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The 2016 Democratic National Convention won't be held in St. Louis.
The Gateway City was one of about 30 cities to receive letters inviting them to compete to host the convention. St. Louis officials plan to decline.
Mayor Slay's chief of staff Jeff Rainford tells the St. Louis Post-Dispatch that the city is focused on the private fundraising efforts for the ongoing $380 million Gateway Arch grounds redo. Rainford says its a really big project and must remain the focus for now.
He added that St. Louis might bid for the convention in 2020.
Work on the Park over the Highway is causing delays for some drivers in downtown St. Louis today.
The eastbound lanes of Interstate 70 have been closed overnight between Pine Street and the Poplar Street Bridge. The closure allowed crews to remove a retaining wall.
MoDOT officials say one lane alont eastbound I-70 had reopned before 5 a.m. Monday. The other lane will remain closed until about 3:00 p.m.
Drivers should expect days heading into the depressed section along eastbound I-70 most of the day.
Fire fighters will be on the scene through much of the night after a 4-alarm fire destroyed most of a warehouse in downtown St. Louis.
A spokesman for the fire department says the fire has been contained, but crews will remain on site to cool off any hot spots. The blaze began around 11:30 this morning at the Servco warehouse just south of the Poplar Street Bridge. Everyone in the building was able to evacuate safely. The fire sent plumes of smoke into the air that could be seen for miles. The top two floors of the building collapsed. At the height of the blaze more than 80 firefighters were on scene.
No word on what caused the fire.
It looks like some of the projects planned as part of the $380 million renovation of the Arch grounds won't be finished in time for the Arch's 50th anniversary. A construction timeline released Tuesday estimates that some of the work won't be done until six months later.
Project leaders tell the St. Louis Post-Dispatch that the delays stem from the complexity of the renovations and the number of projects involved.
The good news is that most of the work is projected to be done by the October 28, 2015 anniversary, including the park over the interstate. But the northern trails to the riverfront won't be finished until December 2015, and the museum won't reopen until May, 2016.
Almost before any work has begun, the renovation of the Gateway Arch grounds may have run into a four-month delay.
The $380 million plan was presented Wednesday to a National Park Service board that must approve the project. The St. Louis Post-Dispatch reports that the federal Development Advisory Board, refused to sign off on the plan because of what is essentially, a paperwork issue.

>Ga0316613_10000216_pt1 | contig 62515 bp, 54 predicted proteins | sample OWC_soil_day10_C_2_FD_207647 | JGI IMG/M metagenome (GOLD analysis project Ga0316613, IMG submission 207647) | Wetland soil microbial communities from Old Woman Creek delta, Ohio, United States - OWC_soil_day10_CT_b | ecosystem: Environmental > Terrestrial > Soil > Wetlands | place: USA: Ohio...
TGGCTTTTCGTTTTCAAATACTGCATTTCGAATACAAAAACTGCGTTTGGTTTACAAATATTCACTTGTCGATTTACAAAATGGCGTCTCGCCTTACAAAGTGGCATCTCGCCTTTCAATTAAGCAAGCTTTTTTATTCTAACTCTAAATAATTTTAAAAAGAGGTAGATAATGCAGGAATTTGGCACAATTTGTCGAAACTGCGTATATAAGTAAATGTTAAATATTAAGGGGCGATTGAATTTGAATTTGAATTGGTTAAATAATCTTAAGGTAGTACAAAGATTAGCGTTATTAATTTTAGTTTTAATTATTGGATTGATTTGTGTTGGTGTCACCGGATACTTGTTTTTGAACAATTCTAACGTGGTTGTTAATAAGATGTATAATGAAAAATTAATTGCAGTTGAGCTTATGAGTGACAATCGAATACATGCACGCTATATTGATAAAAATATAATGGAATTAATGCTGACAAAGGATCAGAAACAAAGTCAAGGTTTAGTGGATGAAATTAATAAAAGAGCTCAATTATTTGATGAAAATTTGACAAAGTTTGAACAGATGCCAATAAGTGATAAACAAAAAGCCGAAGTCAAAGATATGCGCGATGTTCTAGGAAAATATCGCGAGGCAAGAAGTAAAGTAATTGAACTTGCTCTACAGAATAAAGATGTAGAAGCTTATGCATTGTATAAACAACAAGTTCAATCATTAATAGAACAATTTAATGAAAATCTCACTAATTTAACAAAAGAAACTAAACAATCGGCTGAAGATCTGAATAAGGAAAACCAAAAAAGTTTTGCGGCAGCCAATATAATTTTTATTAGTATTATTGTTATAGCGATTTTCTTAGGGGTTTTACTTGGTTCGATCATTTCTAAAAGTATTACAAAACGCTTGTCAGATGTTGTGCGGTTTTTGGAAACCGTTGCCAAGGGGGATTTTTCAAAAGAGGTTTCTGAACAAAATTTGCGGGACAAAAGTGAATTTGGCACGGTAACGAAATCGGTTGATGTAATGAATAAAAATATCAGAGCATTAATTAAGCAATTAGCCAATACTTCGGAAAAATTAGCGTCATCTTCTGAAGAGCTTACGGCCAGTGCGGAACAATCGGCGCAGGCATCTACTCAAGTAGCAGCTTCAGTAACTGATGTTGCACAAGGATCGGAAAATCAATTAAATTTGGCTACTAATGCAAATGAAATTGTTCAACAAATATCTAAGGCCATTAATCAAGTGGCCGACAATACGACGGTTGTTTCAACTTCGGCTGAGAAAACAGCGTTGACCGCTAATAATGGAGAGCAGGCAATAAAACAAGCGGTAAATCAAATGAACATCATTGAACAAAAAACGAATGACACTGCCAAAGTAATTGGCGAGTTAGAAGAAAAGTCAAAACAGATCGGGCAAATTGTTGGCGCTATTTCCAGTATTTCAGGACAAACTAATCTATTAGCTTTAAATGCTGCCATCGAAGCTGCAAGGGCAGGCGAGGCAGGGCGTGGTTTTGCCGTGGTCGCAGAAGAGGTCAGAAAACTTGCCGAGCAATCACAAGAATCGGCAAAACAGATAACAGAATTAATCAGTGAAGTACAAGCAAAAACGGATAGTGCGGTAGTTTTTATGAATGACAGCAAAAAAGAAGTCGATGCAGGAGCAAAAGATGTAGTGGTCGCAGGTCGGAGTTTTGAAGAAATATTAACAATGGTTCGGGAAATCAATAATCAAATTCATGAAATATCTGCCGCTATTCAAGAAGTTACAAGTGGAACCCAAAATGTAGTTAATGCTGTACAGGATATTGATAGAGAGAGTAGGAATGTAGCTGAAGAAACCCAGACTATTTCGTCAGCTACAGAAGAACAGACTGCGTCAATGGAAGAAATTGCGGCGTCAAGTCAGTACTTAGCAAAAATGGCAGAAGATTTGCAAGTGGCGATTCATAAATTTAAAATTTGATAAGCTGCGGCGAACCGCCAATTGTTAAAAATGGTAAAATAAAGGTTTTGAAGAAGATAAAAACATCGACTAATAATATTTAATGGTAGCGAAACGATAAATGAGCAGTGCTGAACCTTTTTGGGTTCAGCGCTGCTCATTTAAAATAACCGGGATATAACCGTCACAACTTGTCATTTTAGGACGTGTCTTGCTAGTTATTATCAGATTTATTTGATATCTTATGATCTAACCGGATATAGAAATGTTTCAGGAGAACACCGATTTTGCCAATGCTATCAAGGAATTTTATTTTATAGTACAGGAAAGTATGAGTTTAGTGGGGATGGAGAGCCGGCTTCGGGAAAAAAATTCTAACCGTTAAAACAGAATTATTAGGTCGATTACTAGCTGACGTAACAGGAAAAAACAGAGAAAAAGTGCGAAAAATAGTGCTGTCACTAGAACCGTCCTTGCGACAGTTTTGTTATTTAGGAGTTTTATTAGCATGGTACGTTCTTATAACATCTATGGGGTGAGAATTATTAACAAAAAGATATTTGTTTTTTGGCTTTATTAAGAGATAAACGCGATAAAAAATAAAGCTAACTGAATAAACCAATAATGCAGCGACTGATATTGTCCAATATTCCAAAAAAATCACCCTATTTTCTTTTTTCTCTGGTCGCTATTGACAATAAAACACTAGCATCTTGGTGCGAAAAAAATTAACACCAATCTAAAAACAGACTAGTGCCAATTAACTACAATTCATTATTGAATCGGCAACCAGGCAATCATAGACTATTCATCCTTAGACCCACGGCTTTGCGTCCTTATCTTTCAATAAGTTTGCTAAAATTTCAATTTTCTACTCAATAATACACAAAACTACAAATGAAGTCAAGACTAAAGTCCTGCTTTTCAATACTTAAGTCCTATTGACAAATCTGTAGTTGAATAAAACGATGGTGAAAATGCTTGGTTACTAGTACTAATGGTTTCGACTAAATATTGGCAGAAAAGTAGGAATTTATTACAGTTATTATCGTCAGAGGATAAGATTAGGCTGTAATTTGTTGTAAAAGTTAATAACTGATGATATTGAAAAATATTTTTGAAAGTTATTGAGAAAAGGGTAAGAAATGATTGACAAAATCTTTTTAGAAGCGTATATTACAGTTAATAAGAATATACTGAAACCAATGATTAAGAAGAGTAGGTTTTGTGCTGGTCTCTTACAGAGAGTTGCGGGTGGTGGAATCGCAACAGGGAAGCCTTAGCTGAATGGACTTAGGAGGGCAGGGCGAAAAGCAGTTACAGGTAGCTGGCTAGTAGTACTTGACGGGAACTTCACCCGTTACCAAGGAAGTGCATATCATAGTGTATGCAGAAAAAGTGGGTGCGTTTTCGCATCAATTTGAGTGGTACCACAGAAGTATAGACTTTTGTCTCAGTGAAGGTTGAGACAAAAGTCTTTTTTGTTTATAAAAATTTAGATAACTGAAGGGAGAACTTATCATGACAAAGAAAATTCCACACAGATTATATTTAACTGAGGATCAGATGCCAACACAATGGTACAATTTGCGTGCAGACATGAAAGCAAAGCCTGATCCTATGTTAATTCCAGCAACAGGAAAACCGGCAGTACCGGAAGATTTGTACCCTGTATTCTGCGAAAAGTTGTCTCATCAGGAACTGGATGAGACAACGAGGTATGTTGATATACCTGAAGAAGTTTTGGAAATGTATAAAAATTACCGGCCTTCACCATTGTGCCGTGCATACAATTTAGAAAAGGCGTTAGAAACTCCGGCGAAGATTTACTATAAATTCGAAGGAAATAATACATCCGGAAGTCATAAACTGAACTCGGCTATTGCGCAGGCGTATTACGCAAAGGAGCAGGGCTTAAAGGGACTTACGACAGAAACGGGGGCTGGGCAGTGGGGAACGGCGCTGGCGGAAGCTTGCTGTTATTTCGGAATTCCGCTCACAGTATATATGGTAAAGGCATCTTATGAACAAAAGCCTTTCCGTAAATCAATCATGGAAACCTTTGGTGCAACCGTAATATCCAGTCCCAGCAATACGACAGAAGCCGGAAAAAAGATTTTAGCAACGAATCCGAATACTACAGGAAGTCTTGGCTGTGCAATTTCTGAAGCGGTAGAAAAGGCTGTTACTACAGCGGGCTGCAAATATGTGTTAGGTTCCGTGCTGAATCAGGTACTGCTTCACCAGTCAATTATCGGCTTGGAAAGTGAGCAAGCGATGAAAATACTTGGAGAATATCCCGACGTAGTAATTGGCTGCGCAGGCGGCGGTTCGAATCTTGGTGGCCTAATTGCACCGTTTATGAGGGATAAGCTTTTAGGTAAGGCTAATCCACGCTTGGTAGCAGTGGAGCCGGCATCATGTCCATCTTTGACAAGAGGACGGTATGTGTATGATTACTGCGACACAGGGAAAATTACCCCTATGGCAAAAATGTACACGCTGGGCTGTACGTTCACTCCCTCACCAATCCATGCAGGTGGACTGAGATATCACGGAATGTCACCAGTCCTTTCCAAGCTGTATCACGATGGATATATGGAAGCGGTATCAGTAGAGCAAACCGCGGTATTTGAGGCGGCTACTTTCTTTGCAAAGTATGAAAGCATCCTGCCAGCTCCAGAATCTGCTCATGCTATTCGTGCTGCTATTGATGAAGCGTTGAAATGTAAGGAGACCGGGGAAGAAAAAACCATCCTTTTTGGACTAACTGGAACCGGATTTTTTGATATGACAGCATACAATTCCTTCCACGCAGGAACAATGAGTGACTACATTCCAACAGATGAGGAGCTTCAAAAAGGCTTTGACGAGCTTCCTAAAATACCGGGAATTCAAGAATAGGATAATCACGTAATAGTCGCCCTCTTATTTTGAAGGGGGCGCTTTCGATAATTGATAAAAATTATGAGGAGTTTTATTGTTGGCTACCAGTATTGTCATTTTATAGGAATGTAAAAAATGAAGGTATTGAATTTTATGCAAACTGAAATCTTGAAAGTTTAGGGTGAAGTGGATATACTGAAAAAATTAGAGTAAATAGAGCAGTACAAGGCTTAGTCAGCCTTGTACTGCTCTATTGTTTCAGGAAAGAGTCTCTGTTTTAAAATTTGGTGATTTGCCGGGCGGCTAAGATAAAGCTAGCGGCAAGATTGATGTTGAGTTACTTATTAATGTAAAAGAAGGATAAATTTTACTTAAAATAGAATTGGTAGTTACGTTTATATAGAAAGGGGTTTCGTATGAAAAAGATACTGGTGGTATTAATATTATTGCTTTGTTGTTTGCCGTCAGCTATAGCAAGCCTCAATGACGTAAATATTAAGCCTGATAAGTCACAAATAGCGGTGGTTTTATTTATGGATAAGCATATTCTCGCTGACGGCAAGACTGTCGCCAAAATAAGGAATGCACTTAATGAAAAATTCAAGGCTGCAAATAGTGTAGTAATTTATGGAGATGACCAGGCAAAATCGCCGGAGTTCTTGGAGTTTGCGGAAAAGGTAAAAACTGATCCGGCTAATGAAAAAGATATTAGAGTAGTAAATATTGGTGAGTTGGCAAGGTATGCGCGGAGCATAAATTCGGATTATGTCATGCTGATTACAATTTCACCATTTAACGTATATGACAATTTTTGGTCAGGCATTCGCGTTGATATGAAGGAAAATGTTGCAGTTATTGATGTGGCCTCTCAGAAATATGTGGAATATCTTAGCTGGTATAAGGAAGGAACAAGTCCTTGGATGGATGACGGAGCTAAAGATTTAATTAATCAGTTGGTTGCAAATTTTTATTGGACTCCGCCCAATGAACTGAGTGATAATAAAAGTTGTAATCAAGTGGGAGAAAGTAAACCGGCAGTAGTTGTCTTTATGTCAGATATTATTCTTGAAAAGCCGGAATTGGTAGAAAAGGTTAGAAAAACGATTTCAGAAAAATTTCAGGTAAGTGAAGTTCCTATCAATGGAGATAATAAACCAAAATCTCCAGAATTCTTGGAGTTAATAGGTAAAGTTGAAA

CityArchRiver 2015, the non-profit that's spearheading the renovation efforts refused to provide a series of agreements between it and the park service. CityArchRiver leaders say that's because the park hasn't signed a new deal with Metro to run the Arch trams, and thus guarantee that tram fees will be used to pay for much needed repairs to the tram systems.
Those contracts are reportedly in the pipeline and could be signed as soon as Thursday. But the Development Advisory Board doesn't meet again until March.
Next summer's Fair St. Louis will be held at Forest Park. The Fair Saint Louis Foundation and St. Louis Mayor Francis Slay made the official announcement Wednesday evening at the Art Museum.
The 34th annual festival will be centered on Art Hill on July 3, 4 and 5. The 137th Veiled Prophet Parade will march through Forest Park instead of downtown St. Louis.
That's because the $380 million renovation of the Arch grounds won't be finished in time. It could be done in time for the 2015 fair, but that decision won't be made until late next year.
The 2014 event will include the traditional air show, concerts, fireworks and a Kids Zone, with the main stage at the foot of Art Hill near the Grand Basin. And Fair officials are promising several new elements that will be unveiled early next year.
The Gateway Arch has landed on a list of Most Endangered Monuments.
The Arch is one of five American monuments on the list complied by the World Monuments Fund, an organization dedicated to saving historic landmarks. According to a spokesman for the group, the Arch is at risk because of corrosion, current economic trends, and decreased government funding for national monuments.
The World Monuments Fund was established in 1965. 85 percent of money donated to the fund goes directly to preservation projects.
For the first time ever, Fair St. Louis won't be held on the Arch grounds next year. Work on a $380 million plan to improve the downtown area around the Gateway Arch will get in the way.
Mayor Slay's office confirms the fair will have to move, but won't say where. But the St. Louis Post-Dispatch is reporting that it will likely be held in Forest Park.
The paper quotes St. Louis parks director Gary Bess as saying that he was told to plan for the event near the Grand Basin in Forest Park.
A formal venue announcement is expected in late October.